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Rights + Justice

Some Who Guard Alberta’s Legislature Have Done Crimes

The hiring of four former EPS officers raises questions about the vetting process for security officers. A Tyee investigation.

Charles Rusnell 29 May 2024The Tyee

Charles Rusnell is an independent investigative reporter based in Edmonton.

The Speaker of Alberta’s legislature is refusing to explain how a former Edmonton Police Service officer with a history of violent domestic assault and several other officers with serious disciplinary records came to be hired as part-time security officers at the legislature.

Speaker Nathan Cooper, a United Conservative Party MLA, is ultimately responsible for legislature security. But Cooper refused to respond to three interview requests during the past week.

The Tyee wanted to know if former EPS officer Scott Mugford, and several other former EPS officers, were vetted before they were hired as legislature security officers.

“There is absolutely no way someone with this pattern of behaviour should have anything to do with any law enforcement agency or anything directly related to security,” said former West Vancouver police chief and former British Columbia solicitor general Kash Heed, referring to Mugford.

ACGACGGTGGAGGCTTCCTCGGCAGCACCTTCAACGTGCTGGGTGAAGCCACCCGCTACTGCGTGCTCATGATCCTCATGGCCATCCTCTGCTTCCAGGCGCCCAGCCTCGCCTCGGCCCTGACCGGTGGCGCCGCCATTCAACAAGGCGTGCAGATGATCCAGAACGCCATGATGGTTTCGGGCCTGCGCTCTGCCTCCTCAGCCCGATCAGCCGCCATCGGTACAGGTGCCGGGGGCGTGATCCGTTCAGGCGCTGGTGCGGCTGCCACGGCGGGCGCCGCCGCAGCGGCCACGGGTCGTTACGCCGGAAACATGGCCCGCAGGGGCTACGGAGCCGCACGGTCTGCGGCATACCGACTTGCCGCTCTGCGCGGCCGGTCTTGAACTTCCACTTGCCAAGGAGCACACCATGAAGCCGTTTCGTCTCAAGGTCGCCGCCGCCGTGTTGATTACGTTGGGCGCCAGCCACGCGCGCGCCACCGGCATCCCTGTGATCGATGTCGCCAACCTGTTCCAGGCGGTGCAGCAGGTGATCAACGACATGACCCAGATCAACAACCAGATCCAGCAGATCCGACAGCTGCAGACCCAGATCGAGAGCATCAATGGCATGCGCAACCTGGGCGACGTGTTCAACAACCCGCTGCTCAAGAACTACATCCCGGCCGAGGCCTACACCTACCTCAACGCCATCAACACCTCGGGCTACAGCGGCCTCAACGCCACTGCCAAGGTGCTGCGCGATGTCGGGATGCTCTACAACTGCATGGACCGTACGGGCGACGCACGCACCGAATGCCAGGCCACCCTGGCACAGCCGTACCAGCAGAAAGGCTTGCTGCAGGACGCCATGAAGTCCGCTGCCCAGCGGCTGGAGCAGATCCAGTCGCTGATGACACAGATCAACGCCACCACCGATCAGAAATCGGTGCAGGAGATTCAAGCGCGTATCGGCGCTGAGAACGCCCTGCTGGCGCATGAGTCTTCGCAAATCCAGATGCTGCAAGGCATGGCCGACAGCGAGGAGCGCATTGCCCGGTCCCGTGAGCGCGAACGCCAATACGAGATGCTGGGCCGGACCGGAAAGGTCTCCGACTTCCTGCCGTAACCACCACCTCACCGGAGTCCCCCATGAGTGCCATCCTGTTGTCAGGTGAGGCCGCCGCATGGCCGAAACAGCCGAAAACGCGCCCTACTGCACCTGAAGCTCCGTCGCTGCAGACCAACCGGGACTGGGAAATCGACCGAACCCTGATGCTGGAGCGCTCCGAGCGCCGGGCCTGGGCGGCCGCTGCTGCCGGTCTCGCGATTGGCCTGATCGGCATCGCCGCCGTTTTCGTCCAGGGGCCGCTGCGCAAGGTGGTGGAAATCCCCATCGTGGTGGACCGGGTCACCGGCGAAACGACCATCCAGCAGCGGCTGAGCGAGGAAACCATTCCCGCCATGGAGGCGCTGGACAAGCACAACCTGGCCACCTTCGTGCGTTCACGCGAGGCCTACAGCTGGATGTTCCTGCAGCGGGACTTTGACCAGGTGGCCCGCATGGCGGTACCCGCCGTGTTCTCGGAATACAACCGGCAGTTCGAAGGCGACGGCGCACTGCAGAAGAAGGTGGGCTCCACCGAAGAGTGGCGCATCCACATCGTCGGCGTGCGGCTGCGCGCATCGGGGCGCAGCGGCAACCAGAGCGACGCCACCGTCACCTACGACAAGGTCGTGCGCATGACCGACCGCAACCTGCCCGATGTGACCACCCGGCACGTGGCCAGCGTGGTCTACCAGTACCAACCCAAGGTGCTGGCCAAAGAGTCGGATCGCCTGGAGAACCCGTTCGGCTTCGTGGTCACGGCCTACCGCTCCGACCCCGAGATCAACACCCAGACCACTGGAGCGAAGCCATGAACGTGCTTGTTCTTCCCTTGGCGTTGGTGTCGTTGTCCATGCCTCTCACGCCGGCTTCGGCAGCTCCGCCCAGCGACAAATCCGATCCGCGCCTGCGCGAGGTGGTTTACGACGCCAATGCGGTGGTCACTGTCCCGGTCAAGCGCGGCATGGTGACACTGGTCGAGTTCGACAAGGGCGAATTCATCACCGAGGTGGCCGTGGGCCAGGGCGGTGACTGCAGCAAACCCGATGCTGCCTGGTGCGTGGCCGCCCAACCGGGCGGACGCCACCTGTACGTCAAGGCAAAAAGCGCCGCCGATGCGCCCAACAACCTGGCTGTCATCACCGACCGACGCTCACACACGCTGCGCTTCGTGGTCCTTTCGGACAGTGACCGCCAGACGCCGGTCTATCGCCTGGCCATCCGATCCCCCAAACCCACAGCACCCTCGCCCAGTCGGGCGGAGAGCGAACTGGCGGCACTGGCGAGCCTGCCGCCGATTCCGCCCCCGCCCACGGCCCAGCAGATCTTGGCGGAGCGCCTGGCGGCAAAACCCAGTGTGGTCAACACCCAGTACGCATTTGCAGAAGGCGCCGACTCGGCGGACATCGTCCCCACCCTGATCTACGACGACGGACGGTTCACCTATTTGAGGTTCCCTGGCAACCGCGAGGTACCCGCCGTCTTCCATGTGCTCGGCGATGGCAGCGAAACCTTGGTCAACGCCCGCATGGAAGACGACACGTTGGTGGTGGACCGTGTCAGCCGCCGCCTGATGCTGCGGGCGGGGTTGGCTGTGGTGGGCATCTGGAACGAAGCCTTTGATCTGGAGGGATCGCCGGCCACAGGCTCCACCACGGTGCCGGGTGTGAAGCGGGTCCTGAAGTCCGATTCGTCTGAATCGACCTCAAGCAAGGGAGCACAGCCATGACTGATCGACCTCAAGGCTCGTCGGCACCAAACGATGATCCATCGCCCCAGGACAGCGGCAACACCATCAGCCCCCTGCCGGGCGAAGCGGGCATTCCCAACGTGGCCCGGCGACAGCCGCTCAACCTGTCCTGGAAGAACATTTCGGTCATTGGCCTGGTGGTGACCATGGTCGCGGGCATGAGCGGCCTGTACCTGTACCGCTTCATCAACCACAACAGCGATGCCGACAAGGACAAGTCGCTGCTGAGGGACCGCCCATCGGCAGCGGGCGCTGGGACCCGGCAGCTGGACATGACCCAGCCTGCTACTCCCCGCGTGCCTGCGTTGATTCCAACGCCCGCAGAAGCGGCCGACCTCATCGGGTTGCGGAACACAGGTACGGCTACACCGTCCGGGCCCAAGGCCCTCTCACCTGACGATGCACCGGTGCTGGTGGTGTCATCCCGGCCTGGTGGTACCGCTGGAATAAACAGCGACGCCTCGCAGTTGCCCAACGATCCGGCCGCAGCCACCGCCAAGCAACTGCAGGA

Having been an MLA, and knowing the security personnel at B.C.’s legislature in Victoria, Heed said that “someone with [Mugford’s] background would never be within their ranks.”

Heed said there would be an “outcry” from MLAs to the sergeant-at-arms and the Speaker “if it became known that they had someone like this within the ranks of that security detail in the legislature in Victoria.” The sergeant-at-arms is responsible for legislature security.

The Tyee also sought comment from Alberta’s sergeant-at-arms through Rhonda Sorensen, the legislature’s director of corporate communications. Sorensen also did not respond to several emails and phone calls.

The Opposition NDP declined to comment.

As reported by The Tyee Tuesday, Mugford pleaded guilty in 2002 to breach of recognizance and to a violent assault of his now former wife. A second charge of assaulting his wife, while he was on probation, was dropped.

The assaults involved verbal abuse, spitting, choking, punching and slamming the woman into a table. The judge handed Mugford a two-year suspended sentence for the assault and an absolute discharge for the breach of recognizance.

Mugford was also never charged for forging his wife’s signature on a credit card loan document while he was on probation for assault. The Crown said it wasn’t in the public interest because there was no financial harm to his former wife.

In all these cases, the EPS disciplined Mugford through pay suspensions ranging from 10 hours to 40 hours, but he was never fired. And after his retirement from EPS, sources say he was again hired in 2016 to work as an emergency communications officer, or 911 operator.

Mugford is now the subject of a formal complaint to Edmonton police Chief Dale McFee for botching a 911 call in 2021 in which Edmonton woman Lyndsay Bruno was murdered. Bruno’s former boyfriend shot her while she was on the phone with Mugford.